Once, during the dark years, he dreamed a tragedy, involving children and fire and the way he hoped eventually to die. His body was consumed by the fire, in his dream, but his spirit remained, and it hovered inert over the world, watching over the ones he loved. He awoke, and discovered that the part he most remembered about the dream was how helpless he had felt, disembodied and powerless to help or comfort anyone. Embodied, he was no good to anyone, not even to himself, but incorporeality was not, it seemed, the answer. He had carried the burden of existence which weighed on him so heavily, with him into non-existence.
A cruel message from an inclement God, to be sure. You were born wrong, little one, and you know it. And, you will die wrong, and you will be wrong after you die. And now you know it. And, I made you this way, and there isn't a damn thing you can do about it.
A few years later he leapt off a bridge into dark waters and called it following Christ. The slow-moving poison in his veins was the path to sainthood, from which he would continually stray. Always in the hope of outsmarting God, he would try some new way to escape himself: how better, he thought, than to escape from God with God?
His dogged failure to cut his losses; he never even tried to get comfortable in his own skin.
* * *
The metaphor which most exactly captures his experience in the darkened room is that of the tuning fork. Somehow, these brilliant people had written and sung something that left him vibrating and electric. He wished to capture this feeling and bottle it up, to always know that there were others who knew the same ... something, and who could radiate it so much more beautifully than he ever hoped to do.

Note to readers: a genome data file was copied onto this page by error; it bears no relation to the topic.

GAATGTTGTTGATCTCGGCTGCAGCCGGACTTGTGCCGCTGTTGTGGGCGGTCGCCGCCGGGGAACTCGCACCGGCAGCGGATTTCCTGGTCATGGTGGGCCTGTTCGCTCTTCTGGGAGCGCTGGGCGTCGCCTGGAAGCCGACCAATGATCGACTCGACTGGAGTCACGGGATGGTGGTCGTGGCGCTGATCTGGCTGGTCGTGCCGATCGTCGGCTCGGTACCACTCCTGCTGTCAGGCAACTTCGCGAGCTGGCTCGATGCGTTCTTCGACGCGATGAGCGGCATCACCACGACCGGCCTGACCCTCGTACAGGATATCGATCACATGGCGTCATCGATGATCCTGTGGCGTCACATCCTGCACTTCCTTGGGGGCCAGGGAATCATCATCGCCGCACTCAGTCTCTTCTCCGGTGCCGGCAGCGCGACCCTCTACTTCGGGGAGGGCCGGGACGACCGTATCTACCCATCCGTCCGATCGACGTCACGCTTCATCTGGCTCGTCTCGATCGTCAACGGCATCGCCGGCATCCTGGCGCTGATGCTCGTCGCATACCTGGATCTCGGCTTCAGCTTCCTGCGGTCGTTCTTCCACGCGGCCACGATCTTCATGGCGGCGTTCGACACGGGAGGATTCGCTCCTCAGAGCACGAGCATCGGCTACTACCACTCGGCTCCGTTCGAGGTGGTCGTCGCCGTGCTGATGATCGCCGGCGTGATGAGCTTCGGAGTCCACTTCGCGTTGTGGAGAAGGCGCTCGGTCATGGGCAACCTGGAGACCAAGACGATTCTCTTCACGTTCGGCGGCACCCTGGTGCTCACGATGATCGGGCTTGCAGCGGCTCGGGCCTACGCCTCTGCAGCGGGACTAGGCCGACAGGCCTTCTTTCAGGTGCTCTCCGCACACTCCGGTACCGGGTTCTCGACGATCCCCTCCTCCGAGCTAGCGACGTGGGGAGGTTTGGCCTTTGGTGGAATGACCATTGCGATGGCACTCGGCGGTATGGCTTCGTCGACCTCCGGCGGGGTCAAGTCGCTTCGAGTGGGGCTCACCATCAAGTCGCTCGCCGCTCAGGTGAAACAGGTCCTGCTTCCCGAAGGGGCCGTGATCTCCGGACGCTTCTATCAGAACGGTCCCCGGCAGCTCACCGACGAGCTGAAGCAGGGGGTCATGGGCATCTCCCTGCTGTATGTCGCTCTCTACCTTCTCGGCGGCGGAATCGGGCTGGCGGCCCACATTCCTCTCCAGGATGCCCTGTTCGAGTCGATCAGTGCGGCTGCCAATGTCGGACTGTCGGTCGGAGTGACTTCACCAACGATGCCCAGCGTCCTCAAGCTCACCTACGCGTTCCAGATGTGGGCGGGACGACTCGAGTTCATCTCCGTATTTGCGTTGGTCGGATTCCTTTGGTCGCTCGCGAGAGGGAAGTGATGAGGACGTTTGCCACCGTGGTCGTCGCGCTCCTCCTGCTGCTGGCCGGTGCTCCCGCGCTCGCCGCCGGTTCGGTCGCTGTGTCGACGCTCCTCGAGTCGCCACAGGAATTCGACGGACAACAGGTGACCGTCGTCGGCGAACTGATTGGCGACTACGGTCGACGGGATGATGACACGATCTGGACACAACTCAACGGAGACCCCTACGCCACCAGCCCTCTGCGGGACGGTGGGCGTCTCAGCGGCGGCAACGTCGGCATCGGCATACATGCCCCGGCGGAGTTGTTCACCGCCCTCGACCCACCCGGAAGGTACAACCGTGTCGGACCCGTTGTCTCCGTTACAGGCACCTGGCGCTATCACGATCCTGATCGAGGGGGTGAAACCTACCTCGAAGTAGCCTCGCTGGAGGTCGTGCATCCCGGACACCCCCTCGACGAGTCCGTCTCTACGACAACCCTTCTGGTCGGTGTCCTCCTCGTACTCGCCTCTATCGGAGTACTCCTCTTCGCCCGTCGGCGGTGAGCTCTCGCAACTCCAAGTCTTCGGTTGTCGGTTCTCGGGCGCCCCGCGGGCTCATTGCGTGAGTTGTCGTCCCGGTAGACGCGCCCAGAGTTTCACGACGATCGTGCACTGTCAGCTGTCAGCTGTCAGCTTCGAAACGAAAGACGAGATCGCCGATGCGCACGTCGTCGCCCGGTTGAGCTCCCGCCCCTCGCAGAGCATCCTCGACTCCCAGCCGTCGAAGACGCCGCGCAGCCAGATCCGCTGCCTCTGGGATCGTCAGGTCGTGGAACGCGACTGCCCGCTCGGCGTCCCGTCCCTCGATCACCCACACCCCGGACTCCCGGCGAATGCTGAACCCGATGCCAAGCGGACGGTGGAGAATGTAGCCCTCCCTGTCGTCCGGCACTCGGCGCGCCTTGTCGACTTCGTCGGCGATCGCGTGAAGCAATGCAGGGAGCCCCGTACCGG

Leaving, he wanted to scream in that same key, or something like it, to send out the signal. Here was another one, using alienation to excuse himself from a nonexistent table. Too afraid, too smart, too defeated seeks same for obscure, stilted conversation and occasional literature. Just tell me you're out there.
He decided that there weren't enough lifetimes for all the things he would like to do. He decided that he wanted to carry the same pitch with him and see who else would pick it up. He knew that he had thought things like this before and had never accomplished them. It occurred to him that he might have to find out just what kind of a thing he was before he could find others of his kind. After years of trying, the real message finally cuts through the despair and the helpless anger. I made you this way because I thought you were strong enough to handle it.
* * *
Everything I have written culminates in the next thing I will write. A meticulously kept record of the strew of failures in my wake; piling inconsequentials higher and higher in the hope of accumulating consequence. Panel, diptych, triptych, tetrych — I keep adding them up, convinced that I am about to amount to something.
If I am remembered at all, it will be for having started to say an awful lot of things.